MICROFINANCE institutions (MFIs), the bulk of which provide money to individuals and small to medium scale enterprises, are switching from cash to plastic money as cash shortages persist.
However, companies operating in remote areas are facing resistance as customers insist on cash payouts.
Zimbabwe Association of Microfinance Institutions (ZAMFI) executive director Mr Godfrey Chitambo told The Sunday Mail Business last week that MFIs are now resorting to cashless systems of disbursing loans to customers.
MFIs have so far disbursed more than US$187 million in the year to March 31, 2016.
“Though the sector has not been spared from the current cash shortage, the players have responded well to a shift towards alternative electronic payment systems such as RTGS, Paynet, use of point of sale (POS) machines and mobile platforms such as Ecocash.“This shift has not come as a surprise to many members since the international trend had long shifted in many countries . . . but some of our members serving in remote areas like Binga, Mahenye are still finding this as a challenge as their clients were used to receiving credit in cash,” said Mr Chitambo. MFIs, which provide credit for income generating projects and consumption, have largely been financially supported by the Zimbabwe Agriculture Development Trust (ZADT).ZADT, through the Credit for Agricultural Trade and Expansion (CREATE) that was set up in 2012, provides general working capital and capital expenditure loans.Usually, the tenure of working capital loans is up to 12 months, while capital expenditure loans have a repayment period of up to 36 months.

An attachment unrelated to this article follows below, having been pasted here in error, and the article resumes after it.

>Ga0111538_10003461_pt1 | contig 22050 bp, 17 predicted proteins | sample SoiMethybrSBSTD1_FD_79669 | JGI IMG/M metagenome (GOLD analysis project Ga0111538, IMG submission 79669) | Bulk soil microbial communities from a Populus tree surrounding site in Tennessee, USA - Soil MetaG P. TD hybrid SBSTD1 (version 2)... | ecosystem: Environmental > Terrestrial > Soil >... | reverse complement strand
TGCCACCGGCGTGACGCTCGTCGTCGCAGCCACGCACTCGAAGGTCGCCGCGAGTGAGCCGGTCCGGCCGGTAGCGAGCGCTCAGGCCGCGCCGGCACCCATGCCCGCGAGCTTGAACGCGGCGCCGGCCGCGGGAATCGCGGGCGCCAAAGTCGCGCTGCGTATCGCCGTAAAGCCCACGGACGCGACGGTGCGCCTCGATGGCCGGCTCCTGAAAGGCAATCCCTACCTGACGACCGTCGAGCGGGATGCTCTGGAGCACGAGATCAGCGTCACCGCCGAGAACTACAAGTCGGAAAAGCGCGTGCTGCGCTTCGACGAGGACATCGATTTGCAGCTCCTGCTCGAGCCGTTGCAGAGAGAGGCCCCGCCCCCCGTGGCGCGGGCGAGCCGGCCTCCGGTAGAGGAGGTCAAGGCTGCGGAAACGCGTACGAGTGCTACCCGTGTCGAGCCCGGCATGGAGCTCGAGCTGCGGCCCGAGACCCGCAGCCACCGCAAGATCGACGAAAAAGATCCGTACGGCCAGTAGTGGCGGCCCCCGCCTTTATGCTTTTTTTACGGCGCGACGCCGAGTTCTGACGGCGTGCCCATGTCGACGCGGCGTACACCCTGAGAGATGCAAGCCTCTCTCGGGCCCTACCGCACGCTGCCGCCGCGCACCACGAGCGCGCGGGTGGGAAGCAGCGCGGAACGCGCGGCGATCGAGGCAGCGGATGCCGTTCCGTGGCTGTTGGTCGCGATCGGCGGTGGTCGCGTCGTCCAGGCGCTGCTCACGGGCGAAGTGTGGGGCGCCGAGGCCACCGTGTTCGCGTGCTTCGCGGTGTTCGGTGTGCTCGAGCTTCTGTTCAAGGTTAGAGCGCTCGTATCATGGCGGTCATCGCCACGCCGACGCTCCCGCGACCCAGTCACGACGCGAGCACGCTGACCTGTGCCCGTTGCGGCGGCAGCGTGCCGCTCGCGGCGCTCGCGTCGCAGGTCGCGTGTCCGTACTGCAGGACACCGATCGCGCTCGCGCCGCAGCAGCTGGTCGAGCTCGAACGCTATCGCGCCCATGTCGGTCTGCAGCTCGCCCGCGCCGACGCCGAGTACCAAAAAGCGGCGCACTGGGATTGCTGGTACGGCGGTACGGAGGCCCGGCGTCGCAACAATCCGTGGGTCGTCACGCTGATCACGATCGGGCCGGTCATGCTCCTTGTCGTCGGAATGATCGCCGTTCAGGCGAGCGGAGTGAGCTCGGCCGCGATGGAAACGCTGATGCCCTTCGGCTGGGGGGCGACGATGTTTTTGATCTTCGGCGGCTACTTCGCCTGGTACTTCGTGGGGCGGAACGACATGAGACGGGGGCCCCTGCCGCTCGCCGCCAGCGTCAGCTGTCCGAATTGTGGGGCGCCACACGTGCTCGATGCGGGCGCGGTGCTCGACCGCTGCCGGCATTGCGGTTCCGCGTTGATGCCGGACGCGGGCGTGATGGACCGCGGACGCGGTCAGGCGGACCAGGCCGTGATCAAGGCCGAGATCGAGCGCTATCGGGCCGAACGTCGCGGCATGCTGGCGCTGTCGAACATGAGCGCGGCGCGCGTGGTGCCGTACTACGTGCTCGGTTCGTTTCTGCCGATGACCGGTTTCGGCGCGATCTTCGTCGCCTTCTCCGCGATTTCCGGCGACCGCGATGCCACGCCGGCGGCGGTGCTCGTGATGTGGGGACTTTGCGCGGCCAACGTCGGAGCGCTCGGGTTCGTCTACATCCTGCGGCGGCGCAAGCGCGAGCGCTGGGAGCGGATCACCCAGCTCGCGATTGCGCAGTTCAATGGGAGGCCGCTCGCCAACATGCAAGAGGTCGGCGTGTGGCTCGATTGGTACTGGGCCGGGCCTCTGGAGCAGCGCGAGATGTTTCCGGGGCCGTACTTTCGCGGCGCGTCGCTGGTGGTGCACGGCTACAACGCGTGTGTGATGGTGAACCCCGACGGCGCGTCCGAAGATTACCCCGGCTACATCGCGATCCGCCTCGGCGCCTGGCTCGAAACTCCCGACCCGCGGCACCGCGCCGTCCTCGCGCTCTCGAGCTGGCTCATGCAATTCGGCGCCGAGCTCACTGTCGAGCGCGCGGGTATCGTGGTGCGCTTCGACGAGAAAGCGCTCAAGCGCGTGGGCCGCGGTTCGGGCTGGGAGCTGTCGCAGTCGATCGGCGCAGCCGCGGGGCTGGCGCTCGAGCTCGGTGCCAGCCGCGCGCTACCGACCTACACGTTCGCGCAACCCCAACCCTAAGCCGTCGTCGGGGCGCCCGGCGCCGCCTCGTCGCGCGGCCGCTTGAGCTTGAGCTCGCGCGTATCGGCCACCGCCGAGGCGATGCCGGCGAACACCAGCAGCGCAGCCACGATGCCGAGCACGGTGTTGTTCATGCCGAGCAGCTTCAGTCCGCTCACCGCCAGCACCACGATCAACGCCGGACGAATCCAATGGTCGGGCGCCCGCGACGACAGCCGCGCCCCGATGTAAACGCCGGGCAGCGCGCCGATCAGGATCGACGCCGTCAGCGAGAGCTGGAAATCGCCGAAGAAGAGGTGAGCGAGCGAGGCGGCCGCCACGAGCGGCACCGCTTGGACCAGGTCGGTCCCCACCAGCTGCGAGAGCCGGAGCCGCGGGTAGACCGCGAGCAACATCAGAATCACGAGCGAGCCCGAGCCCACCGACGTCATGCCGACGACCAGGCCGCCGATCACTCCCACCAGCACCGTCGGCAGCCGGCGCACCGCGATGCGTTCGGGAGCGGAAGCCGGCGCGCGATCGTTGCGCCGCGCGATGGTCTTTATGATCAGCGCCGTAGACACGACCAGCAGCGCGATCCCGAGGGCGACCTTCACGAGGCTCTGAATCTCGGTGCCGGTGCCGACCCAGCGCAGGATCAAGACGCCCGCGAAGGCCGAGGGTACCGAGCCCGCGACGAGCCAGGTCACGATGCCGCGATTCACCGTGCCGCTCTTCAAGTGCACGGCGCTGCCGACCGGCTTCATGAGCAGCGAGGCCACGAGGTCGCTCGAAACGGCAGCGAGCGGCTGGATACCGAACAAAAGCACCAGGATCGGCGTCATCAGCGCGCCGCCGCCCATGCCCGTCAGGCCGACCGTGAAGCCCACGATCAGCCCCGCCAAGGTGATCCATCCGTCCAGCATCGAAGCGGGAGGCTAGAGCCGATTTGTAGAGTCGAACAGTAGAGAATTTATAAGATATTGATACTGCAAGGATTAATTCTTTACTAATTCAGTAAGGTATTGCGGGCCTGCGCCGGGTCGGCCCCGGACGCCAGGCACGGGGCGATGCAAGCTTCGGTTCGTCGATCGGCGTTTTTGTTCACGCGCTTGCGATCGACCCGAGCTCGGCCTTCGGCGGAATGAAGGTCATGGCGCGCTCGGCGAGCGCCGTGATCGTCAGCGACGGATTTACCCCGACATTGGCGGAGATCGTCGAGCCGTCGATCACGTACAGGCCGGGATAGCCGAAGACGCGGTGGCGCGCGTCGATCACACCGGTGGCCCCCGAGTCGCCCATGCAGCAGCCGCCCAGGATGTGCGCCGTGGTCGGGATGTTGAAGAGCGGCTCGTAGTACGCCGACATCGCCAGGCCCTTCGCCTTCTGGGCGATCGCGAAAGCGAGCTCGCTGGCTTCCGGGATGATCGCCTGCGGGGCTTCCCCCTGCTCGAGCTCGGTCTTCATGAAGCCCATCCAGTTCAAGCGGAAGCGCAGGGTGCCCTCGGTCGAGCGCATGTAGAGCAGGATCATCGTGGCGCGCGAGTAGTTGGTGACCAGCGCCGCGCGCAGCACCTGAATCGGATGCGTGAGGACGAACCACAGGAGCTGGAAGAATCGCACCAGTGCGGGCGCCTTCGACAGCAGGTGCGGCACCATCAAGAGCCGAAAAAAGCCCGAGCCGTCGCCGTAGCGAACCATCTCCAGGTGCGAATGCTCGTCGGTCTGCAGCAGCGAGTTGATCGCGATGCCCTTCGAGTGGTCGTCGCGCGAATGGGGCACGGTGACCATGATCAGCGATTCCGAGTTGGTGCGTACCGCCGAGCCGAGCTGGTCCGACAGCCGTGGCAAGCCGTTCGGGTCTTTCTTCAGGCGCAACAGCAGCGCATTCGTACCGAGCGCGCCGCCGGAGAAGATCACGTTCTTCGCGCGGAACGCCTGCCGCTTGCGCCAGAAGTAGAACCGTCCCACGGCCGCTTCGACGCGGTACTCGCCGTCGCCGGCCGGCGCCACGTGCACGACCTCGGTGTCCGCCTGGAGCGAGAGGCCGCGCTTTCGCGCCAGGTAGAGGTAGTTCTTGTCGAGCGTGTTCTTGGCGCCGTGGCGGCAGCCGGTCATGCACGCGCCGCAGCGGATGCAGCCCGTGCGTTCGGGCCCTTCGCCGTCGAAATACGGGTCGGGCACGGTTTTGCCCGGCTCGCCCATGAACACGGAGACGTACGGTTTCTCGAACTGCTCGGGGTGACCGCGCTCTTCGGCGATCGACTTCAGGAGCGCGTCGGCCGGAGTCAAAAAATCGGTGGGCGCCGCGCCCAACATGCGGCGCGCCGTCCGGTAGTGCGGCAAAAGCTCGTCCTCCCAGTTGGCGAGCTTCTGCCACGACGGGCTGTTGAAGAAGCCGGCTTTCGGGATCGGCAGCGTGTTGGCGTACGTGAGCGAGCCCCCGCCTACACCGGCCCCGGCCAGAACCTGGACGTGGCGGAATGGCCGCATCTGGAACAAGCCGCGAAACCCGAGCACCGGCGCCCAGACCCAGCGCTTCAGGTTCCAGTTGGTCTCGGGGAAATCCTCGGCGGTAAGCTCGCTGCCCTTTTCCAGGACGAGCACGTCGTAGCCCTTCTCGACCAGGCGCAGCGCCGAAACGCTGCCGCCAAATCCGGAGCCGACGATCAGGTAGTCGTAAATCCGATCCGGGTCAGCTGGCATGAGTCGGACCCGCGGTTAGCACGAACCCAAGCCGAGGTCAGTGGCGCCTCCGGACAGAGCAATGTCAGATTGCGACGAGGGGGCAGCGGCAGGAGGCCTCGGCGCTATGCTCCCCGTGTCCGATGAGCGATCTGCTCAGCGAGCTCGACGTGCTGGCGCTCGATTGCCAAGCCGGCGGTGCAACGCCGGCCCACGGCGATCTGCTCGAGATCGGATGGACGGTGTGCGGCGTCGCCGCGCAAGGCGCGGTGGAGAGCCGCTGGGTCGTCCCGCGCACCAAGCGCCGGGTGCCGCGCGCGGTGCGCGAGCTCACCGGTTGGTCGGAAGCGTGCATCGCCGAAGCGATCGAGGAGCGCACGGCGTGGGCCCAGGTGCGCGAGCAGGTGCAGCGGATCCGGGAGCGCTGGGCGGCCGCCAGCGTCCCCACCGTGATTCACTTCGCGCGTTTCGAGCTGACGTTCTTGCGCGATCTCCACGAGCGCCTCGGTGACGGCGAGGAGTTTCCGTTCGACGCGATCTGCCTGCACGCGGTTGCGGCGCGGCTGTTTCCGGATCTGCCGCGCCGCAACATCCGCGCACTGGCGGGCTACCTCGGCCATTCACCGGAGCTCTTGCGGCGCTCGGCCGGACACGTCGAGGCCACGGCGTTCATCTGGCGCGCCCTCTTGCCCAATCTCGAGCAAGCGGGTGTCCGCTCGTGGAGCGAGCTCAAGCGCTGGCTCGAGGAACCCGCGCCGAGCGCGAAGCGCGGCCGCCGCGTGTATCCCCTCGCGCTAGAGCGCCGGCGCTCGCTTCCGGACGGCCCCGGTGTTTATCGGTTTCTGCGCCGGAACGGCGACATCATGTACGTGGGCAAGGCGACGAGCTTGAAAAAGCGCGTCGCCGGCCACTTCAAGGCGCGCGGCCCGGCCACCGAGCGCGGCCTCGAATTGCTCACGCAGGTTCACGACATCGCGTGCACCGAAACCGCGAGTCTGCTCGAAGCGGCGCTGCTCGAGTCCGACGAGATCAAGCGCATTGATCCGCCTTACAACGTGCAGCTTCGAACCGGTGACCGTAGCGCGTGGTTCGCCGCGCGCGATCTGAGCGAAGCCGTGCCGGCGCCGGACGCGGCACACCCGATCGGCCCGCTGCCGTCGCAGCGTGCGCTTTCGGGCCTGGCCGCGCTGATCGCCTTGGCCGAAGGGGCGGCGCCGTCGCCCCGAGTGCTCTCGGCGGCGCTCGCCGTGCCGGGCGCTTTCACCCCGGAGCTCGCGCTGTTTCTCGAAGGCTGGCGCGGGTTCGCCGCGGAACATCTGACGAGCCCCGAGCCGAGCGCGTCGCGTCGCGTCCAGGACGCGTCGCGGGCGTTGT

CREATE mainly benefits smallholder farmers.Overall, the Zimbabwe Microfinance Fund (ZMF) has helped in improving funding for MFIs.ZMF disburses a minimum of US$50 000 and repayments are monthly, quarterly, bi-annually, annually or balloon payments. There is a grace period of three to six months depending on the project.Mr Chitambo claims that delays in salary payments especially for civil servants are also negatively affecting the institution.The credit registry will allow banks and MFIs to assess the creditworthiness of a borrower before approving a loan.MFIs, just like banks, have been plagued by high default rates as borrowers reel under economic challenges and a general culture of non-payment of obligations by citizens.“Due to other misfortunes, the clients of our members are finding the going tough and some are unable to pay back loans. Without A1 security like properties or at some level without security at all, our members can find collecting (loans) a nightmare,” said Mr Chitambo.Despite having 164 players, only 20 MFIs cover 88 percent of the market share.
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